In this day and age, there’s no reason that we can’t be face-to-face all of the time. In the rural telecom business, we are all about using the newest technology to facilitate our meetings, discussions and outreach. Video conferencing capabilities make it possible to communicate computer-to-computer bringing you face-to-face. For our organization, what started as an experiment for communicating with members has blossomed into using video technology for so much more.
Our live Web events have become a popular way for us to reach members with critical policy information in a format that enables them to see us and ask questions. We are able to actually participate in a dialogue using technology—in real time—with our member telecom companies all across the country. It creates an important connection and delivers on our promise of innovating to support our mission.
The Enterprise 2.0 conference is one of those few industry events where the focus is on customers and how social collaboration is transforming organizations. This year, we witnessed how the topic of Enterprise 2.0 is shifting from a technology debate to a business and organizational conversation. Investing in a social business initiative requires us to think strategically about how to deliver customer value, how people collaborate to get work done, and how culture helps sustain success over time. At this year’s conference, attendees heard from keynote speakers like Richard Foo, Enterprise Collaboration Director at Nike who discussed how social collaboration is critical for their organization to stay connected and drive innovation. Organizations need a “culture of immediate evolution” to do so according to Richard. Leveraging a single, pervasive social collaboration platform is a critical element of their strategy. Read More »
Every time I have the opportunity to discuss technology investments with a CxO I hear these 2 requests over and over again: 1) reduce my cost of ownership (acquisition, operation and maintenance); and 2) protect and leverage my current investments.
It is straight-forward to see that with Cisco Unified Communications Release 9.0’s new assisted service capabilities such as native call queuing and one button to record, we’re further reducing total cost of ownership (TCO) and offering more value to our solutions. But if we look beyond new features and capabilities there are other factors in play, and the quality of the experience is becoming a very common theme of these conversations.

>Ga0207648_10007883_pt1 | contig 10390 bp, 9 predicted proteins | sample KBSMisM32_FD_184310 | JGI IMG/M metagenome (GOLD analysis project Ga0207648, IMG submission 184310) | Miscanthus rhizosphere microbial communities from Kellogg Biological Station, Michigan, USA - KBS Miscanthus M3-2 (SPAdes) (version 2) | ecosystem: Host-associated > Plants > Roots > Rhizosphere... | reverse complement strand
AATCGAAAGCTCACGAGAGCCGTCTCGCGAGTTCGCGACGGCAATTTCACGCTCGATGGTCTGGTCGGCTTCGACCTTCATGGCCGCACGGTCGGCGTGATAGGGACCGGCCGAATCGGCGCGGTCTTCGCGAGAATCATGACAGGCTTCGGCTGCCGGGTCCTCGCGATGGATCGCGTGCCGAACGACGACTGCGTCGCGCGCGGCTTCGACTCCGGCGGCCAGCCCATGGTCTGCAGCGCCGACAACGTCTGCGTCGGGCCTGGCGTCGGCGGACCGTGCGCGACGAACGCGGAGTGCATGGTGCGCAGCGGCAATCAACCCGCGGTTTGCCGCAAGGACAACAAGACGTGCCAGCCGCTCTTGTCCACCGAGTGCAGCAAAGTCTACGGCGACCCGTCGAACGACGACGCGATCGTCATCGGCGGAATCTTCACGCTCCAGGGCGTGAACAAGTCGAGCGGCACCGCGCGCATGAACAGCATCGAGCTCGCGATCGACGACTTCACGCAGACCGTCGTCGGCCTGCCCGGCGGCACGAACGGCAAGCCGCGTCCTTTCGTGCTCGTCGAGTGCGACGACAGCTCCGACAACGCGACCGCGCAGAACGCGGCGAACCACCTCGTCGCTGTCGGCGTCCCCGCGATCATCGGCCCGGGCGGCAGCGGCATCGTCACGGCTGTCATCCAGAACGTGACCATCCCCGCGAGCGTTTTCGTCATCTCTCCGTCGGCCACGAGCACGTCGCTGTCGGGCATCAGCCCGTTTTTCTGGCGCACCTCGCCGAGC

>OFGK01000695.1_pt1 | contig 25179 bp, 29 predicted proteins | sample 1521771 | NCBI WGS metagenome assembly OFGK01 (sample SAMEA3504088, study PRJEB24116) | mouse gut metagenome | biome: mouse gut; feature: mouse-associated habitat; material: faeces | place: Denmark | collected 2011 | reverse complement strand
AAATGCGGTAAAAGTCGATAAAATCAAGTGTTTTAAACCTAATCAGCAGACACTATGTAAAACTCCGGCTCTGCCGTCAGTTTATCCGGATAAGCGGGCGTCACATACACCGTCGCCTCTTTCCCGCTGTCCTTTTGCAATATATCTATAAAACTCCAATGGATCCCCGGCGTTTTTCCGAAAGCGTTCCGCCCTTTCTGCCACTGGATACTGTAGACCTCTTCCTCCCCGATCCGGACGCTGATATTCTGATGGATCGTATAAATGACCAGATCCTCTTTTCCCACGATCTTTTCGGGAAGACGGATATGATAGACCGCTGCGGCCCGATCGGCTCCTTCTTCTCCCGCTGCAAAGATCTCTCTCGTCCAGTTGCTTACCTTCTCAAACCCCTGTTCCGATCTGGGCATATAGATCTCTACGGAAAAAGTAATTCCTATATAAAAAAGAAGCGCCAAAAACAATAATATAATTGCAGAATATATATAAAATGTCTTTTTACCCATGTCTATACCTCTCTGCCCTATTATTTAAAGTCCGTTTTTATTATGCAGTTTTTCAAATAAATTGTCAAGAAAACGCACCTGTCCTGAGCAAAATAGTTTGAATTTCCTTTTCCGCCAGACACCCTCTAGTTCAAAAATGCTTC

Don’t get me wrong, CxOs still want investment protection, and they still want the best TCO. But they ALSO want to make sure that their company is investing in the best platform to drive better collaboration experiences, in-house AND out, for the short AND long term.
It occurred to me that as more and more executives realize the great value that the collaboration tools provide, they’ve also grown more and more concerned about Read More »
The explosion of mobile devices has changed the way we work, live, and play. Gone are the days of being tethered to PC’s in our home offices or desktops at work. We can now literally take our job on the road and access our desktops and applications from anywhere, anyplace, anytime.
On the road again..
Two years ago, I was a part–time contractor at Cisco and thought it was pretty cool to have the choice to telework and perform my job remotely from any location. With a trusty laptop running my virtual desktop, I was able to be mobile, do my job as a Cisco employee with meetings via WebEx, meet other clients and, take my son to his baseball practices -- all with the freedom and flexibility of work life balance Cisco provides.
Desktop virtualization moves data, voice, and video productivity applications now used on phones and computers onto servers in the data center. This creates a nimble virtual workspace for any agency user who can access their virtual desktop they choose from any device they bring or own in support of their agency’s policy of BYOD.
America’s healthcare system has been laid low with a scourge of acute symptoms. Spiraling costs, an epidemic of chronic diseases, and a spike in the senior demographic are all driving a mounting crisis. Throw in a gridlocked U.S. Congress and an unresolved regulatory climate, and a “miracle” cure seems a remote dream.
Lately, however, a healing light has been shining from a surprising source: service providers.